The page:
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OPINION

Low-income students need bold solutions to get to — and through — college

Students need more than just the promise of free tuition.

Globe staff illustration/Julia Garan/Adobe

In most of America, as globalization, technological change, and weakening labor power reduce returns to low-skilled work, future economic growth depends on increasing postsecondary opportunities for low-income students. Yet they face a powerful trifecta of rising college tuition, stagnant family income, and federal grant aid that has not kept pace.

This year, a once-in-a-lifetime pandemic has exposed and perpetuated income-based inequalities in access to higher education. Commendably, the Biden administration recognizes this as a national crisis. While the White House’s American Families Plan includes tuition-free community college, like existing state and local Promise programs, my research indicates it doesn’t go far enough.

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­­­My investigation of low-income students suggests limitations of the Promise model for increasing economic mobility. While for some students, tuition-free community college forms an important component of the access and affordability puzzle, it does not offer a cure-all. Too often, college counselors at schools with high-poverty rates among students warehouse those students in Promise programs irrespective of students’ goals, decreasing access to a bachelor’s degree increasingly essential for a true shot at sustained higher earnings.

Promise programs function best when they encourage two-year enrollment among students who would not otherwise enroll in college. Community colleges offer commendable programs, but they’re not a cure-all, or the best choice, for every low-income student. While a free option for the first two years can create an onramp into higher education, the free-college message’s simplicity draws students away from equally free, more selective options.

One Memphis student would have received generous financial support to her first-choice college, Vanderbilt University. Despite her father’s disability and her home’s foreclosure, she graduated fifth in her high school class but never applied, assuming she could not afford tuition. Instead, she felt pushed into free community college. By her second year, her motivation to transfer to a four-year college and become an adolescent therapist had faded.

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Students attending colleges beneath their abilities become less likely to graduate. Differences in supports provide one reason: Community colleges receive about half the revenues of public four-year colleges.

Roughly 60 percent of low-income students pay nothing at four-year public colleges, but school college counselors’ biases influence low-income students to enroll in community college over more selective institutions, especially when students hail from racial and ethnic minorities.

The message a low-income high school honors student in Nashville heard from her college counselor was, “Take the free money.” Unlike many of her peers, she didn’t listen, and financial aid and scholarships brought her cost of attending a local university down to $1,000 a semester. So long as she doesn’t drop out, those payments will be a worthwhile investment. Her path to a bachelor’s degree will bypass the transfer process, and the credit and time loss it all too frequently entails.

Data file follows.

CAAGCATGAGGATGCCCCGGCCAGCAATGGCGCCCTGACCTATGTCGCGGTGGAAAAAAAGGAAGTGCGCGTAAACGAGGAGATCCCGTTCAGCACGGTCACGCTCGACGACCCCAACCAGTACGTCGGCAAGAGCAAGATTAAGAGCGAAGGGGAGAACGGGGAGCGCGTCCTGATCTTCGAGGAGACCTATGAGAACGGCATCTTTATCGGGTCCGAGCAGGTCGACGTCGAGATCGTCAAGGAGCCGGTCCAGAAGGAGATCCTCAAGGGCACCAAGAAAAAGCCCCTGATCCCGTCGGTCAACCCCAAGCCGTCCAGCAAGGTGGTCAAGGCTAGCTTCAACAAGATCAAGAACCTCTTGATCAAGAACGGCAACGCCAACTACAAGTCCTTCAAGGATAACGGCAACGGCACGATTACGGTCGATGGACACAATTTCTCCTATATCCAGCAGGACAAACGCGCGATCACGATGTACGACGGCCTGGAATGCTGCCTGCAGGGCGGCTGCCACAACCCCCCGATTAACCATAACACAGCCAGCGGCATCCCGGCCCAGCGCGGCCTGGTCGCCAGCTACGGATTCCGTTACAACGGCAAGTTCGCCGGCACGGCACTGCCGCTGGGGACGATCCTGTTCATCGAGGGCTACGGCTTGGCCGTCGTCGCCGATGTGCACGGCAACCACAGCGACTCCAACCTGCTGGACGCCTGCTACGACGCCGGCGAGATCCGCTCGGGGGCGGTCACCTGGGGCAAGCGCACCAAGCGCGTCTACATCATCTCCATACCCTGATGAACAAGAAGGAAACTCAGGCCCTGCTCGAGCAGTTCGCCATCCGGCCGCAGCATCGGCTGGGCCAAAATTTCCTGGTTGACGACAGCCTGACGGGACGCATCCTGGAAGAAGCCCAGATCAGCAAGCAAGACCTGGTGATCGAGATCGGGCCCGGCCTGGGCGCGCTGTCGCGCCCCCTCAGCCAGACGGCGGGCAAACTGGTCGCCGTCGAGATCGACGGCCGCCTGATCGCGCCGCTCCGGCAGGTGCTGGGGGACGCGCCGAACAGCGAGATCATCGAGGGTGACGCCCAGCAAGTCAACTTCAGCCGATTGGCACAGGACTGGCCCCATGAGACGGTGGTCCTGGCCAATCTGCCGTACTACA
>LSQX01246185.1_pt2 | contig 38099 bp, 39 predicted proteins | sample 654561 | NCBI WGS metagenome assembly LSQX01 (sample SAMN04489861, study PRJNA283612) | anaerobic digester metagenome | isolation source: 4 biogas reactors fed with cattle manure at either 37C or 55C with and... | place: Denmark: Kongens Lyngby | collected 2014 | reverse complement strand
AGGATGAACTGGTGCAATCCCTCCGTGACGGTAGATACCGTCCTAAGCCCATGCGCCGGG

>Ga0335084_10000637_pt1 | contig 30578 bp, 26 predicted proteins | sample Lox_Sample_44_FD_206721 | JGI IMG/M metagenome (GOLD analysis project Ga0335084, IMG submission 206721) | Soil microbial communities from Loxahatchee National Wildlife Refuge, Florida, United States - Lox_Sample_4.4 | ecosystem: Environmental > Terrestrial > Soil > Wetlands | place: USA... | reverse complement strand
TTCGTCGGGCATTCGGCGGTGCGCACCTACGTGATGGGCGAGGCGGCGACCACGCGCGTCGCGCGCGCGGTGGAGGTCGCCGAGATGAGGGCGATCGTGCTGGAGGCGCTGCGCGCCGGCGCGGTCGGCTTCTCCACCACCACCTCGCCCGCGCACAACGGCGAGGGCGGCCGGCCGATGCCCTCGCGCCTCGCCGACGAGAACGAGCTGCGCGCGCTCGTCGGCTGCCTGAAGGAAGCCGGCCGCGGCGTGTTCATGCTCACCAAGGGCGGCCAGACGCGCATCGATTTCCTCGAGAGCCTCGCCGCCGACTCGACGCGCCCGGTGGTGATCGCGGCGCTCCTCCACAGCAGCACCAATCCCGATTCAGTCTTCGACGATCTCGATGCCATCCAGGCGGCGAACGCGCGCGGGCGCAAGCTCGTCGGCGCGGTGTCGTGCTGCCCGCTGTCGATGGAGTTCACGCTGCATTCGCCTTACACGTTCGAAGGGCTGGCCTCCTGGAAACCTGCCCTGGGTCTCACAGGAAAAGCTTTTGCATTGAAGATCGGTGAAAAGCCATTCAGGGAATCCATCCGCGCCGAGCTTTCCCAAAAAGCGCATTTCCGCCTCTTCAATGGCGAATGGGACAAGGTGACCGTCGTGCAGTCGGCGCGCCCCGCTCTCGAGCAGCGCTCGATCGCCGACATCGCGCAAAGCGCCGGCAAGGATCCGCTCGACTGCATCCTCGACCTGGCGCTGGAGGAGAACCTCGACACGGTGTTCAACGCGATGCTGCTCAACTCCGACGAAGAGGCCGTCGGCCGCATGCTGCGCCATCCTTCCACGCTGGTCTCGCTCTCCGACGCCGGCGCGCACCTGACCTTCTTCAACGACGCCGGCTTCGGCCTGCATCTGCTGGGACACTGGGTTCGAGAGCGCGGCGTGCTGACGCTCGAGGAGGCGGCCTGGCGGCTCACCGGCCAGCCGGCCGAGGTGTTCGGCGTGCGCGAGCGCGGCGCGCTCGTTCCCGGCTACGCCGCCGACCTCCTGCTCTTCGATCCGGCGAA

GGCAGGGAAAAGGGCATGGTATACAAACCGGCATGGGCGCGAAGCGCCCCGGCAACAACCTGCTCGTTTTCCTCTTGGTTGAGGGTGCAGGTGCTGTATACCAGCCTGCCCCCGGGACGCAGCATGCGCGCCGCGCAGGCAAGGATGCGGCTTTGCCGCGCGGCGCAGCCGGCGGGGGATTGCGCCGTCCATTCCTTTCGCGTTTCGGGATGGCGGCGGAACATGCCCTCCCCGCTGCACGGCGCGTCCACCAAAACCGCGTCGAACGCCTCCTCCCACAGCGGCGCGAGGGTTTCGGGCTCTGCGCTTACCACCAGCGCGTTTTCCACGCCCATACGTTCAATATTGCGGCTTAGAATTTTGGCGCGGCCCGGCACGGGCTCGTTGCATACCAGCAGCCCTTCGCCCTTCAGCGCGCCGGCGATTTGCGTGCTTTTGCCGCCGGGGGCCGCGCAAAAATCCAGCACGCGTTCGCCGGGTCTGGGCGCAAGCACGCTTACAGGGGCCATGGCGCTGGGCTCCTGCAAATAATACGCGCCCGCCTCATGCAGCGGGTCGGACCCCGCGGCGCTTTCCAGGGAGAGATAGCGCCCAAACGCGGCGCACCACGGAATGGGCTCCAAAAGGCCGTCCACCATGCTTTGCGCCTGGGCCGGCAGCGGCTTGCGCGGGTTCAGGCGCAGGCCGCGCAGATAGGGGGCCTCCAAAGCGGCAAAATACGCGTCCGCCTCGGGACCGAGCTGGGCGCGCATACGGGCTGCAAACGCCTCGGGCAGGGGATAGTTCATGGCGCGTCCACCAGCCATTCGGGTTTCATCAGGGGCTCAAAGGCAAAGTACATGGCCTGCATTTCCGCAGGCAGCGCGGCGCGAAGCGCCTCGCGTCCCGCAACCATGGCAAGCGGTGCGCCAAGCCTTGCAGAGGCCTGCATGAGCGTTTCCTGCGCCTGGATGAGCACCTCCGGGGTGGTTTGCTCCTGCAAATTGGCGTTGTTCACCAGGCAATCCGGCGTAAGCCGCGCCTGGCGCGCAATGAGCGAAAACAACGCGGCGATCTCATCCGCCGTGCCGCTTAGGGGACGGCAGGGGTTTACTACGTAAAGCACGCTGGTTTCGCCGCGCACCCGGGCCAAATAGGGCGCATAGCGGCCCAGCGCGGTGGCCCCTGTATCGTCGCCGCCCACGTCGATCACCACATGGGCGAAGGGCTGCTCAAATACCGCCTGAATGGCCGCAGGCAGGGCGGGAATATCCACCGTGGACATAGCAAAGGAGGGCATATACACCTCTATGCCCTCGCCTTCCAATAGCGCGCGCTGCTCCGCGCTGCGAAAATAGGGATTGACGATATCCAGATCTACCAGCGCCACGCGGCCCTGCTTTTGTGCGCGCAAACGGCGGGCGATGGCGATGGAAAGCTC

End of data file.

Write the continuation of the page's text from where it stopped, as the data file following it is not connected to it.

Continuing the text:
Narrowing income-based gaps in college completion by encouraging students into community college presents other confusing choices for families. Already, low-income students attend community college for free; the maximum federal Pell grant generally exceeds tuition. Because most existing Promise programs apply students’ federal financial aid first, before drawing down Promise funds, the same federal funds pay low-income students’ tuition inside or outside the Promise programs — something many college counselors, students, and their family members do not fully understand.

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Clearly students need more than just the promise of free tuition. Students and their families need help understanding the costs and benefits of attending various postsecondary institutions and the financing options available. College counselors must teach students about returns on college competitiveness and encourage applications to safety, match, and reach schools. Currently, students cannot learn how much federal grant aid they will receive until after they decide to apply to college, and low-income students complete the FAFSA at low rates. Instead, the federal government could provide financial aid directly to institutions that pledged to drop tuition. “Free college” would truly become “free college,” which students could access in a more seamless way. Or the FAFSA and Promise program applications could be unified: If students submitted a single application, duplications could be reduced. Above all, high schools must gain resources to offer high-level courses that prepare students to meet college expectations and train students in the skills for using campus supports.

After a dispiriting time in working families’ lives, they need relief and need to build hope around the promise of economic opportunity through education. They need bolder and broader solutions than a federal promise focused solely on community college tuition.

Jodie Adams Kirshner, a bankruptcy law scholar, is a research professor at New York University’s Marron Institute of Urban Management and the author of “Broke: Hardship and Resilience in a City of Broken Promises.”